What we can control as coaches is trying to win our conference championship, all of us. So that's where we are right here. Just trying to get our fans in the mindset that, you know, don't applaud our guys when we lose close games. You don't have to boo us or anything, but we don't need to be patted on the back for close losses. That was one thing we went through last year that hopefully we don't have to go through again.

But our fans are super. I really believe the reason we had such a big recruiting class, even though we lost those close games at home to Tennessee, Arkansas and Auburn, the noise level was so great that recruits out there could see, hey, South Carolina is as big a big time atmosphere as all of these other SEC schools. I can go there and maybe play a little quicker. Looks like they need a few more ball players, and maybe be on the first SEC championship team ever. So that's I think really helped our recruiting.

Q. You lost two key players. Who do you feel will step up this year and bring the talent to the game to help you win?

COACH SPURRIER: Yeah, okay, Syvelle really helped us last year in about the middle of the year, coming in and playing the quarterback. His ability to scramble, make plays, improvise really helped us in a lot of games. I really brag on Syvelle every chance I get. Hopefully he'll get a chance in pro ball somewhere.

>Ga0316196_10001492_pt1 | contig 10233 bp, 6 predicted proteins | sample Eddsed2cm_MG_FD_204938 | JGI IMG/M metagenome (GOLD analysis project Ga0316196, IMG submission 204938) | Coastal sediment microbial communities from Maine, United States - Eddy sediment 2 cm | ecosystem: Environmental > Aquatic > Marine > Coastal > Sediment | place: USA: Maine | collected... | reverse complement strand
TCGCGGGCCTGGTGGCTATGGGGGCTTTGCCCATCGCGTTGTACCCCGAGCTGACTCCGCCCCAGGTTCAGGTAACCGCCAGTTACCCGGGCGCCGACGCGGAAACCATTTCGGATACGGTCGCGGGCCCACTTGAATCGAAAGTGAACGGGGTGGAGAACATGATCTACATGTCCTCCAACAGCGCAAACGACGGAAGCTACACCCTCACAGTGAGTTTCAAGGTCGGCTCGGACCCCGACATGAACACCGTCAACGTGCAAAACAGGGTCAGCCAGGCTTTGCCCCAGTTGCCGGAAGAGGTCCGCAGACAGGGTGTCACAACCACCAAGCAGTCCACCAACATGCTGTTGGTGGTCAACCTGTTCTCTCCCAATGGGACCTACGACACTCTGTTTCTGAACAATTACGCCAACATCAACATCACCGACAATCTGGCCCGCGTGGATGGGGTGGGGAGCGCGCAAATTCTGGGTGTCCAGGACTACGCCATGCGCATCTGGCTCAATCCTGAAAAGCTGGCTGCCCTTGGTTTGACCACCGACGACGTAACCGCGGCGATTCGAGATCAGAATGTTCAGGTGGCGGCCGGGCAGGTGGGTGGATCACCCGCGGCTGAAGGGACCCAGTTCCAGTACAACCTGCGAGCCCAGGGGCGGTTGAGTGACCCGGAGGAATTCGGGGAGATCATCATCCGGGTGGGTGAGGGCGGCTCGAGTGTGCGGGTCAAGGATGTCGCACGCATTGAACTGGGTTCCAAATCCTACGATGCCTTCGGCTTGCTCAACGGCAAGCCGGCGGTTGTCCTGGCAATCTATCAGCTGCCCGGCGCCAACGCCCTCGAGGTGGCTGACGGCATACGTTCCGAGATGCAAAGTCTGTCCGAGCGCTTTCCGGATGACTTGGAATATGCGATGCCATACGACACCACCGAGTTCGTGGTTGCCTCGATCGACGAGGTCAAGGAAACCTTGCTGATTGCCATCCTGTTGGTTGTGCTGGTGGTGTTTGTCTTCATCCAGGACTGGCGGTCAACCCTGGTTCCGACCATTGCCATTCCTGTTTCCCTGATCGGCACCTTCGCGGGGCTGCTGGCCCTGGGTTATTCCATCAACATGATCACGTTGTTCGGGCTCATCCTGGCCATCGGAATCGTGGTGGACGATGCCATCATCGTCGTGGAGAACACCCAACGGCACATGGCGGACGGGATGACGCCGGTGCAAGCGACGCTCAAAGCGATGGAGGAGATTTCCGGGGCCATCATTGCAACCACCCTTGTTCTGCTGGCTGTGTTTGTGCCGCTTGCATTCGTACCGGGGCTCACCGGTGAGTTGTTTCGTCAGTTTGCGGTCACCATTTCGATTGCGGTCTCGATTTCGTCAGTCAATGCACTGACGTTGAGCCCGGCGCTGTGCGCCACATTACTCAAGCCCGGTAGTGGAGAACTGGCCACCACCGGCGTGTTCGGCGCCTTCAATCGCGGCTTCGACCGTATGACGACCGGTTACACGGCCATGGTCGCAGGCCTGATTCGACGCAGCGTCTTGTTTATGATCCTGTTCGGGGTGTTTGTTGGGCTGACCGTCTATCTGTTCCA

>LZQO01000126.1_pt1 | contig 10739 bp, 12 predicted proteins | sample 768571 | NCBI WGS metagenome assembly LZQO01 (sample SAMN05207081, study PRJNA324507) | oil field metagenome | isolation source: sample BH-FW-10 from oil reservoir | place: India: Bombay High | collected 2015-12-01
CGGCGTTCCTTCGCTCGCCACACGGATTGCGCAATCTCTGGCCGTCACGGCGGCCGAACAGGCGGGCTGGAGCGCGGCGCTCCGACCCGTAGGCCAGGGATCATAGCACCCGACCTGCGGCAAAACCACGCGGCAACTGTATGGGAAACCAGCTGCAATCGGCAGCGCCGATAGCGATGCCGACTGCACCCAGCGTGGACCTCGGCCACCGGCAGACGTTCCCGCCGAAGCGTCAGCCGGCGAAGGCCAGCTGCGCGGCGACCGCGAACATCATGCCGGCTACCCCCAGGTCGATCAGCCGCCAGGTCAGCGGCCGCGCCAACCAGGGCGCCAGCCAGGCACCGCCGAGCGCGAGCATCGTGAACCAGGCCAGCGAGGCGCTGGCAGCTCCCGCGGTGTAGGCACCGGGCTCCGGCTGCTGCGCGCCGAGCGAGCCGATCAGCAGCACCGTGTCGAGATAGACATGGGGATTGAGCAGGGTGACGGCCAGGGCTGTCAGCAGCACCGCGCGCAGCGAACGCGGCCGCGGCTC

Sidney was a very good player for us. His leaving may have helped us sign five really I think outstanding potential wide receivers. We got a couple of players that look just like Sidney: 6'4", 6'5". Joe Hills from Palmetto, Florida. Jason Barnes from Charlotte, North Carolina. A couple of 6'1", 6'2" guys, Dion Lecorn and Matt Clements. The fastest of all the guys we signed, Chris Culliver, from Garner, North Carolina.

Hopefully a couple of those guys or three or whatever will really be ready to play this year.

Q. As someone with a unique perspective on all this, what would you tell LSU fans to expect when they play Alabama? Have you talked to Saban about what it was like for you going back to Florida?

COACH SPURRIER: No, I haven't done either of those. I don't really try to tell people what to do. I'm not very big on advice or anything like that. I just try to worry about what I can control.